I have my car, my Dad’s car, and a tractor. My car desperately needs brake pads, so isn’t really roadworthy. I can’t get the key to turn in Dad’s car, which possibly means I need electrical contact spray, as the ‘steering wheel jiggle’ and trying to straighten the key didn’t work. It’s also stuck a mile away from my fields. The tractor needs a jump start from Dad’s car in order to move. I need the tractor to move the bales to feed the horses. My car is getting new brake pads tomorrow.

Murphy’s Law: there’ll be more damage and I won’t be able to drive it away again.

Murphy’s Law: the electrical contact spray won’t work, the car will still be stuck, I won’t be able to feed the horses, and I’ll have to pay for a mechanic to go see Dad’s car.

I feel like there must be more going wrong, or certainly more that could go wrong. Occasional jailbreaks by the ponies, which might prolong laminitis. The thought of having to learn how to chain harrow and roll, and worrying about getting it wrong. Thinking about the need to put up fencing and make paddocks.

Horses

First Time Farmer

Shame I didn’t know about the Channel 4 series sooner – I could have been a part of it!

Me in my farmer outfit with my farmer vehicle!

Dad was a farmer and I grew up on the farm, but took very little interest in farming. If it wasn’t baby lambs or calves, or having fun driving the tractor, I didn’t care. I just liked my horses.

But this summer I had to learn a bit more because Dad was in so much pain that he couldn’t do as much of the work. I had to learn how to operate the front loader on the tractor so I could move the water container around to fill the troughs, and also had to move and stack the round bales. And I drove the tractor on the roads for the first time ever, which was an experience. Middle of town and I just could not get it into 4th gear! And the indicators don’t switch off automatically!

But now I have to learn lots of other stuff, because I have land to maintain. ‘Farmer’ might be a bit of a stretch for what I do, but there’s livestock (horses), 20 acres of grazing to get haylage from; so there is real work to be done. And there’s 40 acres of rented land, so I’m a landlady too!

I’m going to have to learn about chain harrowing and rolling, and the right conditions for cutting, turning and baling haylage. Thankfully we get someone else to come and do the baling and wrapping. There’s also fences that need putting up and maintaining and probably other stuff that hasn’t occurred to me yet. We’re in a nitrogen restriction zone so I don’t have to worry about fertiliser, and the land is really good anyway.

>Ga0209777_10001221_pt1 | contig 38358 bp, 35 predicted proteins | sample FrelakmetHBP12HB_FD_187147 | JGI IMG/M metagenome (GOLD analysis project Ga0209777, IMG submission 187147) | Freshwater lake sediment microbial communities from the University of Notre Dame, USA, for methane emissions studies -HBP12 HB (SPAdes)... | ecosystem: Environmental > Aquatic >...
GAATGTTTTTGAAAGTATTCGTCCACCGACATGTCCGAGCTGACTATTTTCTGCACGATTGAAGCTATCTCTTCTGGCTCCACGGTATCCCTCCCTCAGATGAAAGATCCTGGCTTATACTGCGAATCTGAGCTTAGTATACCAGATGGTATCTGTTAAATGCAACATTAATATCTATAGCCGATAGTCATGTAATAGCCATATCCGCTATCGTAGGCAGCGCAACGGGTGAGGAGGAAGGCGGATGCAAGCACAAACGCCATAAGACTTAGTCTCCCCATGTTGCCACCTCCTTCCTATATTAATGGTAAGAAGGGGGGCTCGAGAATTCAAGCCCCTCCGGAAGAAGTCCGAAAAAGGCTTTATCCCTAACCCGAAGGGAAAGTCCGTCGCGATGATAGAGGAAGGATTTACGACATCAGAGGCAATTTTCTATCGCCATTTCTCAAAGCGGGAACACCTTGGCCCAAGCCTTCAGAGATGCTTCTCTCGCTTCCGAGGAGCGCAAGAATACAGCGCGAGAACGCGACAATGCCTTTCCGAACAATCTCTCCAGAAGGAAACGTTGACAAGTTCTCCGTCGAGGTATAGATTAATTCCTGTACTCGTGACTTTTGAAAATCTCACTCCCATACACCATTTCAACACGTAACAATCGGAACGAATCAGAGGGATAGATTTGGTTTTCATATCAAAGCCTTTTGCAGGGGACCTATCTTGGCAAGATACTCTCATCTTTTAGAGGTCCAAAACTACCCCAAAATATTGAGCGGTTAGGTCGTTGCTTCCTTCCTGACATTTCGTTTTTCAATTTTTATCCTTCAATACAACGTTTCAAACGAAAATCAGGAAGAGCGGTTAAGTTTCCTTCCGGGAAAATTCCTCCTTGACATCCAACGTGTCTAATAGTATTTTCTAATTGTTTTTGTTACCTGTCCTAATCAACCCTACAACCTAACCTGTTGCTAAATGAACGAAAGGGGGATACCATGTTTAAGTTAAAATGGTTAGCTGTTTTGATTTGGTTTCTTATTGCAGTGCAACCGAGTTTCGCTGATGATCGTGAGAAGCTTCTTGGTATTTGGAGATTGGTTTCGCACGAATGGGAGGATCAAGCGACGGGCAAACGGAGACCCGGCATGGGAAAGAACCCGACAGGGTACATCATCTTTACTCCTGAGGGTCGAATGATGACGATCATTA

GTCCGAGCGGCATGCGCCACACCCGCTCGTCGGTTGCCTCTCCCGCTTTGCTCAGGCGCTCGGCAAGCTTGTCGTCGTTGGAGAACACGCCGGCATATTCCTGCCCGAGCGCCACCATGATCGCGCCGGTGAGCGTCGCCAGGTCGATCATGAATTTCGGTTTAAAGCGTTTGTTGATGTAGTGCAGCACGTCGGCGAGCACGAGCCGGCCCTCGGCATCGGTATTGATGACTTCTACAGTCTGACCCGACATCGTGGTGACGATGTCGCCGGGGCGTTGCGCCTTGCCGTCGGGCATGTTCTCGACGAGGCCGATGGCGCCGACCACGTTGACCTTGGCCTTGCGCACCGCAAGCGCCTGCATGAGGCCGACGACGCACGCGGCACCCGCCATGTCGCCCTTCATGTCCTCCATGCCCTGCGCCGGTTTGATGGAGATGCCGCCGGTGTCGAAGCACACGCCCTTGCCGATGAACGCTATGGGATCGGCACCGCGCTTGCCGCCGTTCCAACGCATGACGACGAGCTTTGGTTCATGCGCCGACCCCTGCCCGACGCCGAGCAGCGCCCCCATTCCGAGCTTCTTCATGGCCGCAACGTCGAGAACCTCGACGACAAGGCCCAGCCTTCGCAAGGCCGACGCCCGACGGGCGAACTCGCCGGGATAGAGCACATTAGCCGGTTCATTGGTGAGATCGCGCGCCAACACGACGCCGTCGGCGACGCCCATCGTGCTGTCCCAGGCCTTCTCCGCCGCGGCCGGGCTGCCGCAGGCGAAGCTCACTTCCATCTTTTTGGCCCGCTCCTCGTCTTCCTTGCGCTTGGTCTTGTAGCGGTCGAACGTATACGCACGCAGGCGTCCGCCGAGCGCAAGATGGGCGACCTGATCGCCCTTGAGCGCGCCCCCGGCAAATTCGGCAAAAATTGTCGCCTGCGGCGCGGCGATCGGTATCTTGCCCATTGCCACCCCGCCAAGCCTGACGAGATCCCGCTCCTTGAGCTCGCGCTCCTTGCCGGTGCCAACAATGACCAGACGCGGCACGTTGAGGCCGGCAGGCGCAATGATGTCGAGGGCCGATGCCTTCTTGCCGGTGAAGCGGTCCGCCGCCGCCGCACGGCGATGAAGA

I also have to look after the horses, who are quite low maintenance for horses, but the conditions in the fields are making it a hard slog at the moment. And some of the horses don’t really understand that when you walk into an electric fence, you should stop and go back, rather than carry on walking through it.

My Boys excited by the first grass they’ve had in weeks!

The Boys in the photo are a bit susceptible to laminitis, so they have to be on restricted grazing and get hay and concentrated feed. This photo was taken on Saturday when I extended their paddock (which had turned into a mud bath). They showed their appreciation for grass by cantering up and down and rolling in it.

The rest of the horses are totally low maintenance with regard to food: just hay and water in winter, and grass and water in summer. But they’re the ones who don’t understand fences so just bring other issues!

Aside from the mud baths the British weather has been presenting plenty of challenges so far. There’s the frozen ground that the horses struggle to walk on, frozen water in troughs and frozen water pipes, and snow. The horses aren’t hugely bothered by the cold, but it means I have to go round smashing ice and carrying water to make sure they’ve got all they need.

But the best challenge has to be the wind. For the past couple of days I’ve wondered if I was going to blow away while trying to sort their food. One of the dividing fences gets pushed down to about a foot from the ground, essentially making it useless. I have to play ‘find the food bucket’ every time I arrive because they’ve all blown into the hedge somewhere.

But my ‘favourite’ event occurred weeks ago. The wind was so strong it did this:

The field shelter. Sheltering the hedge.

It is basically still in one piece so I’m hoping it can be lowered down gently and still work. Not that it really matters because the horses didn’t like it anyway!

I’m hoping to blog a bit of a mini-series of my adventures as a farmer, much like my travel blogs but with less travel and more stress no doubt.